Data quality, regulatory confusion and limited asset class choice rank as the most important stumbling blocks for environmental, social and governance (ESG) investors, a new study has confirmed.
Released in July, the Index Industry Association (IIA) survey of 300 fund managers in Europe and the US found about 90 per cent of respondents rated various data issues, inconsistent regulations and the heavy-weighting to equities as the “main barriers to progress” in ESG investing.
According to the IIA report, the responsible investment trend could be slowed by the “lack of ESG data standardization across markets and sectors (89%), insufficient corporate disclosure of ESG data (89%), lack of methodological transparency (88%), lack of regulatory certainty (88%), and the need for acceptance of ESG in more asset classes such as fixed-income (88%)”.
Over half of respondents also found it difficult staying on track with evolving community expectations around ESG.
While data quality – both from underlying corporates and the estimated 100 plus sources of third-party ESG research – is a cause of concern, the study highlights a deeper problem for investors.
“More fundamentally, there is no common agreement on how ESG performance should be defined and measured,” the IIA report says. “In our survey, 61% of respondents pointed to a lack of agreed ratings and methods among providers as a major or moderate challenge to ESG implementation for fund and asset managers.”
The study also calls out a “regulatory disconnect” with over two-thirds of those surveyed noting difficulties keeping up with the new rules: a similar proportion of respondents also note regulators don’t “pay enough attention” to fund managers on ESG.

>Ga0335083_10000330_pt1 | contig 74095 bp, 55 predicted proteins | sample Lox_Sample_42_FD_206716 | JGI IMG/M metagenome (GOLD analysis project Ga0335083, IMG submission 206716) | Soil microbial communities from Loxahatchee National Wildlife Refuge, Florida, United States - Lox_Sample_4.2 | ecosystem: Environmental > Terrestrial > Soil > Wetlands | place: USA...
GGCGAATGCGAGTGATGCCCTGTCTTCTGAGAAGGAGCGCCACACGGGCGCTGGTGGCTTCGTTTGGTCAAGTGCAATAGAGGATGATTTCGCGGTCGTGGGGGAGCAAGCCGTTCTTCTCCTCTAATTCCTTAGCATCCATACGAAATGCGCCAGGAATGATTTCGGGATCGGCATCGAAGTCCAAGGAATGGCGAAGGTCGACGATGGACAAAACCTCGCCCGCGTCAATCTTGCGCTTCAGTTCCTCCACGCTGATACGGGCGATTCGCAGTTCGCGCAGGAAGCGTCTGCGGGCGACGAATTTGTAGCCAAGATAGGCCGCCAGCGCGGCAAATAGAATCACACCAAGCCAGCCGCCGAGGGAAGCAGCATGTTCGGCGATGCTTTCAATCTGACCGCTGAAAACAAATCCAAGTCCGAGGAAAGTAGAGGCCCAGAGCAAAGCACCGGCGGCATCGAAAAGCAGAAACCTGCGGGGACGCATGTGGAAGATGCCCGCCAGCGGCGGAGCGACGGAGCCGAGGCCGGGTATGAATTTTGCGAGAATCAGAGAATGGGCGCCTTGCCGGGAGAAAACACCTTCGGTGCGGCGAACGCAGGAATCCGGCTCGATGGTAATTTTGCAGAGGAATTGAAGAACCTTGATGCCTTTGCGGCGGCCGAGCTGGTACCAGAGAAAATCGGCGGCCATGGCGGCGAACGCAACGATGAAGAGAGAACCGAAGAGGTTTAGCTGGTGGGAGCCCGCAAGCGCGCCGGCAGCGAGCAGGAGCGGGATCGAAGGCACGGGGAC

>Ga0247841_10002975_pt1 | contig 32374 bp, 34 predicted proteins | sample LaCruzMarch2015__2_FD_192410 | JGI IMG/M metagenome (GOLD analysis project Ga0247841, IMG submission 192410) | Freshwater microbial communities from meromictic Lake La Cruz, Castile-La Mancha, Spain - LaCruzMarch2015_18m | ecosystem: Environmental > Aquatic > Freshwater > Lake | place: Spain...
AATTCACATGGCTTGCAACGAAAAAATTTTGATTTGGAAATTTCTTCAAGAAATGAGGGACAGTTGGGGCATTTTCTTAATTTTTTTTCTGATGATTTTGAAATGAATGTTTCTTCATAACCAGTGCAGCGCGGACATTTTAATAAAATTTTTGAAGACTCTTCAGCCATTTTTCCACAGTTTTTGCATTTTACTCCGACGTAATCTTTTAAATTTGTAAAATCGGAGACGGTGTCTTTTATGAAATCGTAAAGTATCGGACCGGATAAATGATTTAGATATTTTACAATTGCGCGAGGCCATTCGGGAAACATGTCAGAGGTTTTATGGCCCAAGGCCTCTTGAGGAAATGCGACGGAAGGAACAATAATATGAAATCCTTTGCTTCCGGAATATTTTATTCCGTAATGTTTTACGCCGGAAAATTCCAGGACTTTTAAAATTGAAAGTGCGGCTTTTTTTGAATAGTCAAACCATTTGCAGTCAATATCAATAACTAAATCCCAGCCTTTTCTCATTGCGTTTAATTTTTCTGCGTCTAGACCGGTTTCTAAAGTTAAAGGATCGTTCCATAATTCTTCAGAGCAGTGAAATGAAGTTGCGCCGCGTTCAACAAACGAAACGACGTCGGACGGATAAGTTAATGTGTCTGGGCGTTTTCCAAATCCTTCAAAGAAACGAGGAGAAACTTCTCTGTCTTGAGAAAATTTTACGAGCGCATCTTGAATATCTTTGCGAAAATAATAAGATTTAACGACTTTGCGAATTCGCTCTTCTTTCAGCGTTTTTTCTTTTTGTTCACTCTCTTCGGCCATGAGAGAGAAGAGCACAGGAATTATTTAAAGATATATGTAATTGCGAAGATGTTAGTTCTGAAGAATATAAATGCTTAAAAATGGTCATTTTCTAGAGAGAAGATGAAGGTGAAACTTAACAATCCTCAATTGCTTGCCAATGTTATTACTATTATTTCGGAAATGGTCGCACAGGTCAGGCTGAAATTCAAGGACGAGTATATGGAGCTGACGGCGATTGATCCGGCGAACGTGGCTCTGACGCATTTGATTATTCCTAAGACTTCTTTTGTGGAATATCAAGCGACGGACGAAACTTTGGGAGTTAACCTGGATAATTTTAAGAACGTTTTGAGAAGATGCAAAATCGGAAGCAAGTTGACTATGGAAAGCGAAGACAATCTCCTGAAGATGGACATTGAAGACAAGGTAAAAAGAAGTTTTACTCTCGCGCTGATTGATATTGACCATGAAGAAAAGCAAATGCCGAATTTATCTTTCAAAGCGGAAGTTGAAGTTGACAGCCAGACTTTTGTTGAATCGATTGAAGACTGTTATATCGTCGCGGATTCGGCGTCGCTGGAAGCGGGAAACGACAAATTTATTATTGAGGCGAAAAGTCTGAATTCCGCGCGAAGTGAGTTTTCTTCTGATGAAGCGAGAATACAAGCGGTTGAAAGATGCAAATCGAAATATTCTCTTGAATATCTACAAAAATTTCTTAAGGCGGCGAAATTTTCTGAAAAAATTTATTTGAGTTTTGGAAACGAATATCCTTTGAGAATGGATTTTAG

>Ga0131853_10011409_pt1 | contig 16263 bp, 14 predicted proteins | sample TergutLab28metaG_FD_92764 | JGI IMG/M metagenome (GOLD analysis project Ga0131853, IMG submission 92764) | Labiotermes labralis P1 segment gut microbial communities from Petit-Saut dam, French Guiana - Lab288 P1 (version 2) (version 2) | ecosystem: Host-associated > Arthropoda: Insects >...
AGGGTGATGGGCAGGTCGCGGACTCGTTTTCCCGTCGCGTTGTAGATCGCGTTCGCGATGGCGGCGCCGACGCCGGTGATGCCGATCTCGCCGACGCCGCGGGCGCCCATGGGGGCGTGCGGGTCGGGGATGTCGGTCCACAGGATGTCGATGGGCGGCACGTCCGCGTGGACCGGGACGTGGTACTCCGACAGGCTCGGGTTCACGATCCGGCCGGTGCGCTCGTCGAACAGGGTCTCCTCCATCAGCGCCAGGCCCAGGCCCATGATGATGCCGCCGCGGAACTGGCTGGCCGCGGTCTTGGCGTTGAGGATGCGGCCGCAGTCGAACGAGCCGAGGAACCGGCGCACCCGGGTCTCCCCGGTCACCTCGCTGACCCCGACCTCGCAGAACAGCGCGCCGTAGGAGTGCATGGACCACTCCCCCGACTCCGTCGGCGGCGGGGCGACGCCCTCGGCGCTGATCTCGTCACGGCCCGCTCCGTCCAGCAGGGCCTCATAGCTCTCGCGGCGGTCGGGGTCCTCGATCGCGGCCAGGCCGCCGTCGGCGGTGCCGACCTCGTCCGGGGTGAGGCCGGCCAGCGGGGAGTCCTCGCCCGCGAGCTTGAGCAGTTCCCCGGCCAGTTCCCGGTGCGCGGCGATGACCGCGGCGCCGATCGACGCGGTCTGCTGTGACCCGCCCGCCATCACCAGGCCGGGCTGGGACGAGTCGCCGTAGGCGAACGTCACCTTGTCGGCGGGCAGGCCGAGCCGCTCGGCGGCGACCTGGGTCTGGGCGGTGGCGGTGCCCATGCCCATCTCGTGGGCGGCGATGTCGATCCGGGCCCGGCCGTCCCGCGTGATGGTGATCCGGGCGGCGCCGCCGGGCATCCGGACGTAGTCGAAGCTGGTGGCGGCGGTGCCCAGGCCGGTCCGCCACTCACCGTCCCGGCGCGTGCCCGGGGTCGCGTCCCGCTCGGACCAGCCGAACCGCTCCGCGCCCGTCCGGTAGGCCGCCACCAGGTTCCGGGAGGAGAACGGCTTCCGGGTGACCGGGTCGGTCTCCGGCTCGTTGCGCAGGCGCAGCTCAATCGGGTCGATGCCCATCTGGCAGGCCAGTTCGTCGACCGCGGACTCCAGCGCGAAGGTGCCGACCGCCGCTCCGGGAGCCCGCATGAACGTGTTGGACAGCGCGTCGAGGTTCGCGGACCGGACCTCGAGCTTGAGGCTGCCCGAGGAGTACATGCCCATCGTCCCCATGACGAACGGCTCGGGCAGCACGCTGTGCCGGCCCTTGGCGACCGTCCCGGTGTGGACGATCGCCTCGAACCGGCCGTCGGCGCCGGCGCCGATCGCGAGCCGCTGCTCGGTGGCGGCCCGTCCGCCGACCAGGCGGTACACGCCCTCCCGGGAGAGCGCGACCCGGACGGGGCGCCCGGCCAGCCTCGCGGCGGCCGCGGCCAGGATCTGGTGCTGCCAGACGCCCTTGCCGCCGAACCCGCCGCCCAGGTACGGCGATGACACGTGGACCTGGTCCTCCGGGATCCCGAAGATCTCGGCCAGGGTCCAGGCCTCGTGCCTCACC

“Looking ahead, asset-management companies see further ESG regulation on the horizon; 78% say they will need to prepare for further ESG regulation over the next few years, and a similar proportion (74%) say they will need to invest more in their ESG capabilities,” the IIA paper says. “Overall, however, the industry favors a market-driven approach to addressing ESG concerns, with 73% agreeing that the market is often better at driving forward ESG than regulators.”
Despite the challenges, close to 90 per cent of those surveyed expect grow their ESG investing services over the next three years led by both client demand and internal strategic motives.
“Investors’ growing focus on ESG factors is driven by a strong alignment between financial and societal goals—put simply, asset managers see it as good for their clients and good for society,” the IIA report says. “According to our survey, the main factors driving ESG investment are client demand (54%), desire for increased return (44%), portfolio diversification (42%), investment policy (40%), concern for ESG factors (40%), and reputation or regulatory risk (36%).”
Furthermore, the survey found just over 70 per cent of respondents saw indexes as vehicles to both codify “consistent ESG standards and best practices” and have a lead role in industry debate on the subject.
“However, they did not see the role of indexes extending to include the development of ESG standards themselves, and 60% agreed that more complicated questions should be left to the market and to regulators to address,” the IIA report says.
About 40 per cent of managers in the survey use indexes for benchmarking and/or building ESG investment products.
Headed by Rick Redding, the IIA is the peak global body for the index industry, whose members collectively oversee almost 3.3 million indices at the latest count. About 90 per cent of financial indices centre around equities, the IIA study says.